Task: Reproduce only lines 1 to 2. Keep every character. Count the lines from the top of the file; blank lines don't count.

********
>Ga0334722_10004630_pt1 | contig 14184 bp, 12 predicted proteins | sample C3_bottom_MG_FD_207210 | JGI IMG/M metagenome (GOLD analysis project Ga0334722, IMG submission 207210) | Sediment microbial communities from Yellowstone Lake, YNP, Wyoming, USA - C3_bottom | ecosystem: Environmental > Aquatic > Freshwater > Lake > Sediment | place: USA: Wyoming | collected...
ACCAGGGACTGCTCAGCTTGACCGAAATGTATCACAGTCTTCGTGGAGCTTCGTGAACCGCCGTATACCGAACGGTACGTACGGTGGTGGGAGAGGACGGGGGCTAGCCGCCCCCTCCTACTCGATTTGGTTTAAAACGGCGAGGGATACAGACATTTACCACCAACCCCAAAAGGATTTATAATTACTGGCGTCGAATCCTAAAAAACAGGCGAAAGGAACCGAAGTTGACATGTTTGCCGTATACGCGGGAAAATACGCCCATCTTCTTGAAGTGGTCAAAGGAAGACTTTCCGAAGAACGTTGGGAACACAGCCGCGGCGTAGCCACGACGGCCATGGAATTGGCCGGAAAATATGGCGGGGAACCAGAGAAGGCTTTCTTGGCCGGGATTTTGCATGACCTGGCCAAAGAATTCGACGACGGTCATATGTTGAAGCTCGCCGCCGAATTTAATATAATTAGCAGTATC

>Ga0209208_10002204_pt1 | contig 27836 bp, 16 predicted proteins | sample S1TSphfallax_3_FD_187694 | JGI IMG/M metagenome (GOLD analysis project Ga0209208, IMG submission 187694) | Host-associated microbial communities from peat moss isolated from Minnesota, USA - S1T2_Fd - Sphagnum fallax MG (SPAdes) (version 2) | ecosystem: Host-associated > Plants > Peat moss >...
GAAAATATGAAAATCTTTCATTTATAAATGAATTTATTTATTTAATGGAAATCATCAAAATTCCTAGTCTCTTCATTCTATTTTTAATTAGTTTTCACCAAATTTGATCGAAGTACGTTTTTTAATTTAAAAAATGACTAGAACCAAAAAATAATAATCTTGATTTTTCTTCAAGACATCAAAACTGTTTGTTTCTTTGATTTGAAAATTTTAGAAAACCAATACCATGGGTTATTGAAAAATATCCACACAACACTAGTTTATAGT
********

>Ga0334722_10004630_pt1 | contig 14184 bp, 12 predicted proteins | sample C3_bottom_MG_FD_207210 | JGI IMG/M metagenome (GOLD analysis project Ga0334722, IMG submission 207210) | Sediment microbial communities from Yellowstone Lake, YNP, Wyoming, USA - C3_bottom | ecosystem: Environmental > Aquatic > Freshwater > Lake > Sediment | place: USA: Wyoming | collected...
ACCAGGGACTGCTCAGCTTGACCGAAATGTATCACAGTCTTCGTGGAGCTTCGTGAACCGCCGTATACCGAACGGTACGTACGGTGGTGGGAGAGGACGGGGGCTAGCCGCCCCCTCCTACTCGATTTGGTTTAAAACGGCGAGGGATACAGACATTTACCACCAACCCCAAAAGGATTTATAATTACTGGCGTCGAATCCTAAAAAACAGGCGAAAGGAACCGAAGTTGACATGTTTGCCGTATACGCGGGAAAATACGCCCATCTTCTTGAAGTGGTCAAAGGAAGACTTTCCGAAGAACGTTGGGAACACAGCCGCGGCGTAGCCACGACGGCCATGGAATTGGCCGGAAAATATGGCGGGGAACCAGAGAAGGCTTTCTTGGCCGGGATTTTGCATGACCTGGCCAAAGAATTCGACGACGGTCATATGTTGAAGCTCGCCGCCGAATTTAATATAATTAGCAGTATC